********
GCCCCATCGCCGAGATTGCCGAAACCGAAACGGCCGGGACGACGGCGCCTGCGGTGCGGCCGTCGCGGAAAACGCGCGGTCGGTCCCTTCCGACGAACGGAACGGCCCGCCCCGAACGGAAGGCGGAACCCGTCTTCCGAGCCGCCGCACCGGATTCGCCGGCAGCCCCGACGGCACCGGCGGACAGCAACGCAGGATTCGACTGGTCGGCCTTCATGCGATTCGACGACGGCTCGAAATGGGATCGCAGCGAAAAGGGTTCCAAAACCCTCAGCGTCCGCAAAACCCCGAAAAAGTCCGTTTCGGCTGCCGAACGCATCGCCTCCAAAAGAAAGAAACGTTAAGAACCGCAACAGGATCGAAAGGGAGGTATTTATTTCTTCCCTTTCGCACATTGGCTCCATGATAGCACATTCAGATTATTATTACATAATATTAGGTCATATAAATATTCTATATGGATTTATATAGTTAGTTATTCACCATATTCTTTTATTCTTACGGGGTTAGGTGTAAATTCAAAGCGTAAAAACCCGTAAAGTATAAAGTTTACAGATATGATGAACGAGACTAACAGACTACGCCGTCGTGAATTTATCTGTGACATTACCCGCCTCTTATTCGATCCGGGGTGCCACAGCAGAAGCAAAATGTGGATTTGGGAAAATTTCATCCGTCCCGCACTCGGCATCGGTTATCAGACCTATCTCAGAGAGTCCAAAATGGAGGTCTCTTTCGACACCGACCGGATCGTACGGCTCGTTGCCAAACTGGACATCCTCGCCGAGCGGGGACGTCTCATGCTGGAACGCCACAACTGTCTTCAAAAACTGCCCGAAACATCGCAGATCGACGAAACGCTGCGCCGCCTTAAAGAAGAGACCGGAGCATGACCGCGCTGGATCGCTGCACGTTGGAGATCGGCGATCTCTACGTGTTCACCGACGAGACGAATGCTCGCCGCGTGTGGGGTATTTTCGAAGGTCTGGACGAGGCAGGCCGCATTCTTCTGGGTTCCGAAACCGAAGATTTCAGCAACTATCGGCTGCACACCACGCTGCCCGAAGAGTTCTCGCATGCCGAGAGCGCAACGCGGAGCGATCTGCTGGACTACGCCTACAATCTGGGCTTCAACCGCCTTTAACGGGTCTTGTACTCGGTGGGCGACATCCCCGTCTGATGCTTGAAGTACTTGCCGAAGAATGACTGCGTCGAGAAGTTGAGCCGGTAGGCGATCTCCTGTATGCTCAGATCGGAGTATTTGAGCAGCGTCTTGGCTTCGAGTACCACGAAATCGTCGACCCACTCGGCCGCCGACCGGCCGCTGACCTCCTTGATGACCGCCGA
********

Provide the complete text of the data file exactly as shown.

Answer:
GCCCCATCGCCGAGATTGCCGAAACCGAAACGGCCGGGACGACGGCGCCTGCGGTGCGGCCGTCGCGGAAAACGCGCGGTCGGTCCCTTCCGACGAACGGAACGGCCCGCCCCGAACGGAAGGCGGAACCCGTCTTCCGAGCCGCCGCACCGGATTCGCCGGCAGCCCCGACGGCACCGGCGGACAGCAACGCAGGATTCGACTGGTCGGCCTTCATGCGATTCGACGACGGCTCGAAATGGGATCGCAGCGAAAAGGGTTCCAAAACCCTCAGCGTCCGCAAAACCCCGAAAAAGTCCGTTTCGGCTGCCGAACGCATCGCCTCCAAAAGAAAGAAACGTTAAGAACCGCAACAGGATCGAAAGGGAGGTATTTATTTCTTCCCTTTCGCACATTGGCTCCATGATAGCACATTCAGATTATTATTACATAATATTAGGTCATATAAATATTCTATATGGATTTATATAGTTAGTTATTCACCATATTCTTTTATTCTTACGGGGTTAGGTGTAAATTCAAAGCGTAAAAACCCGTAAAGTATAAAGTTTACAGATATGATGAACGAGACTAACAGACTACGCCGTCGTGAATTTATCTGTGACATTACCCGCCTCTTATTCGATCCGGGGTGCCACAGCAGAAGCAAAATGTGGATTTGGGAAAATTTCATCCGTCCCGCACTCGGCATCGGTTATCAGACCTATCTCAGAGAGTCCAAAATGGAGGTCTCTTTCGACACCGACCGGATCGTACGGCTCGTTGCCAAACTGGACATCCTCGCCGAGCGGGGACGTCTCATGCTGGAACGCCACAACTGTCTTCAAAAACTGCCCGAAACATCGCAGATCGACGAAACGCTGCGCCGCCTTAAAGAAGAGACCGGAGCATGACCGCGCTGGATCGCTGCACGTTGGAGATCGGCGATCTCTACGTGTTCACCGACGAGACGAATGCTCGCCGCGTGTGGGGTATTTTCGAAGGTCTGGACGAGGCAGGCCGCATTCTTCTGGGTTCCGAAACCGAAGATTTCAGCAACTATCGGCTGCACACCACGCTGCCCGAAGAGTTCTCGCATGCCGAGAGCGCAACGCGGAGCGATCTGCTGGACTACGCCTACAATCTGGGCTTCAACCGCCTTTAACGGGTCTTGTACTCGGTGGGCGACATCCCCGTCTGATGCTTGAAGTACTTGCCGAAGAATGACTGCGTCGAGAAGTTGAGCCGGTAGGCGATCTCCTGTATGCTCAGATCGGAGTATTTGAGCAGCGTCTTGGCTTCGAGTACCACGAAATCGTCGACCCACTCGGCCGCCGACCGGCCGCTGACCTCCTTGATGACCGCCGA